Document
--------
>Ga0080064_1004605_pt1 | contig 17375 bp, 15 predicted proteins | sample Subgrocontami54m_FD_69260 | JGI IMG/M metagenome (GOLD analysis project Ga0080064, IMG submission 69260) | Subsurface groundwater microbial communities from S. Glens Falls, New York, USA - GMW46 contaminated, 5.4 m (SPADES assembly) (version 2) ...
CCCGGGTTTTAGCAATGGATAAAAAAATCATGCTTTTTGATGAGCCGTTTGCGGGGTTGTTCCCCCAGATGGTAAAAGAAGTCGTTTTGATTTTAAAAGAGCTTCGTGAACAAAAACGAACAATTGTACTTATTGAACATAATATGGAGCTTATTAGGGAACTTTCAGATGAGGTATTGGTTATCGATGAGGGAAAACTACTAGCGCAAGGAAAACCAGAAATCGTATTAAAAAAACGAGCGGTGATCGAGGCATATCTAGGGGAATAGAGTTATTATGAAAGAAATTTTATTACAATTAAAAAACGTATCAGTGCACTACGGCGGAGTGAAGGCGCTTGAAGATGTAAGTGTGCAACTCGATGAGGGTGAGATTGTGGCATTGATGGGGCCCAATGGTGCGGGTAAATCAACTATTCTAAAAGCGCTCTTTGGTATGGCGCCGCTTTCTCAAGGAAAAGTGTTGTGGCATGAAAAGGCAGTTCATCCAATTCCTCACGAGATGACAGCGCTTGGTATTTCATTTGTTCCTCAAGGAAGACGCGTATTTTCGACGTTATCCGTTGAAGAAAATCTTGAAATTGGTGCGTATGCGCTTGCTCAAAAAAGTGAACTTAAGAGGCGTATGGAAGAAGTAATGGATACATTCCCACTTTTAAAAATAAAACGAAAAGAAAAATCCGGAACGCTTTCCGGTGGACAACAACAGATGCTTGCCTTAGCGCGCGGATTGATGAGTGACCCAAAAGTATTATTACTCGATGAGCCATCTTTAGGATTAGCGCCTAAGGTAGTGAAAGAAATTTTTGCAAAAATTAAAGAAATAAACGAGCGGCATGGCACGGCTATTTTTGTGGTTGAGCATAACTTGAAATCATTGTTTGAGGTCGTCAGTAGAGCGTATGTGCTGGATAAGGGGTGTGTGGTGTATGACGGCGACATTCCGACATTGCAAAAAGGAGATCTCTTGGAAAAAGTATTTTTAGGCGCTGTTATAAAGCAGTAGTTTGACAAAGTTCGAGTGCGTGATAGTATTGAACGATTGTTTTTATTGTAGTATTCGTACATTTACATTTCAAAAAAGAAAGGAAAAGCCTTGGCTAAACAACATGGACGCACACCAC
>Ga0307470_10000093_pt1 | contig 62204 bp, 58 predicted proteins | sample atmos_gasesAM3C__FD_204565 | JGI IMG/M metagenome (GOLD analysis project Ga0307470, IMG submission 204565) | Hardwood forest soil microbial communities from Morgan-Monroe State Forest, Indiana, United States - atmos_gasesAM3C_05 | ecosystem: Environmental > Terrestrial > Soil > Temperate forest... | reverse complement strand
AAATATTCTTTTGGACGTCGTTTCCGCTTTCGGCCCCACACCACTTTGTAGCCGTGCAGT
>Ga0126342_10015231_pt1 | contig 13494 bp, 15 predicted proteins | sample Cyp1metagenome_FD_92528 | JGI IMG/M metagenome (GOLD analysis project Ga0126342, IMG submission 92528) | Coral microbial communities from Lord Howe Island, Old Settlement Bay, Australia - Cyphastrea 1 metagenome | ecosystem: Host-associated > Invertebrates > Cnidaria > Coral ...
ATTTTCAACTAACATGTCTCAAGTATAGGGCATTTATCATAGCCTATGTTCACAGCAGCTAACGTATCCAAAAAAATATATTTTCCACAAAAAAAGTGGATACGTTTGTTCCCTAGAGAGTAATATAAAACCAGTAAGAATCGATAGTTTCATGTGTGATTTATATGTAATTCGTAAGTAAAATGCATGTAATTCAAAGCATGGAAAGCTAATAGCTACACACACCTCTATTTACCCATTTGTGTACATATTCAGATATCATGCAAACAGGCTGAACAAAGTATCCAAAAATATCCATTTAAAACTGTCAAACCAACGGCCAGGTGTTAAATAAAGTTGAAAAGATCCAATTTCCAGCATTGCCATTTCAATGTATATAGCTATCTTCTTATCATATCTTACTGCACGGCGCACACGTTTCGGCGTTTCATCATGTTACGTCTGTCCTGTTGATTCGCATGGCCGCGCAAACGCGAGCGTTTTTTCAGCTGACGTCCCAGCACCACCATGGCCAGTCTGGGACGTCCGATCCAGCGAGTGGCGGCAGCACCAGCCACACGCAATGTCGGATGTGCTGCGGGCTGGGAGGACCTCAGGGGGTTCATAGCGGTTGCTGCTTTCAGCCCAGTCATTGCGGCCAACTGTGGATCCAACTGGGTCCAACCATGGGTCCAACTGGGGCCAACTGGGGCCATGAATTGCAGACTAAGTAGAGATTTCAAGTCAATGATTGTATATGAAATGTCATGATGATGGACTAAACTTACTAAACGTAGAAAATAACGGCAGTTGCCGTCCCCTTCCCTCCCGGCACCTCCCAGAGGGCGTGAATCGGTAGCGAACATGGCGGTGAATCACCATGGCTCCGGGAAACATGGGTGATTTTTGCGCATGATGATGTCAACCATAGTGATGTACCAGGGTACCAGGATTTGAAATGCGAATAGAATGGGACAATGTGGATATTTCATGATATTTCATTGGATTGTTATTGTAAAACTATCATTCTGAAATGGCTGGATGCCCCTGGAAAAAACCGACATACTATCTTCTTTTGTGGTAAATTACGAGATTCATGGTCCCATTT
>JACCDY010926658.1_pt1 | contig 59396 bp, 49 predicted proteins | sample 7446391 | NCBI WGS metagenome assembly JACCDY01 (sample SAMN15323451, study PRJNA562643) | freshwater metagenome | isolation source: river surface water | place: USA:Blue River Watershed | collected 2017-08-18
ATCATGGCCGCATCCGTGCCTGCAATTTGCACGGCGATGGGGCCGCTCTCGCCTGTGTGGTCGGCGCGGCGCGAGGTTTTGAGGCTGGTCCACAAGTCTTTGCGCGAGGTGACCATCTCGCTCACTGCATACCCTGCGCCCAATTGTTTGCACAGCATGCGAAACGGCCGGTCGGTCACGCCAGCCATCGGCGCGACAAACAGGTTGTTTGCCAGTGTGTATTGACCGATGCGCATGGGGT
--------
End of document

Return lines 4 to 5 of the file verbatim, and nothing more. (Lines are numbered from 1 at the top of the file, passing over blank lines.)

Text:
AAATATTCTTTTGGACGTCGTTTCCGCTTTCGGCCCCACACCACTTTGTAGCCGTGCAGT
>Ga0126342_10015231_pt1 | contig 13494 bp, 15 predicted proteins | sample Cyp1metagenome_FD_92528 | JGI IMG/M metagenome (GOLD analysis project Ga0126342, IMG submission 92528) | Coral microbial communities from Lord Howe Island, Old Settlement Bay, Australia - Cyphastrea 1 metagenome | ecosystem: Host-associated > Invertebrates > Cnidaria > Coral ...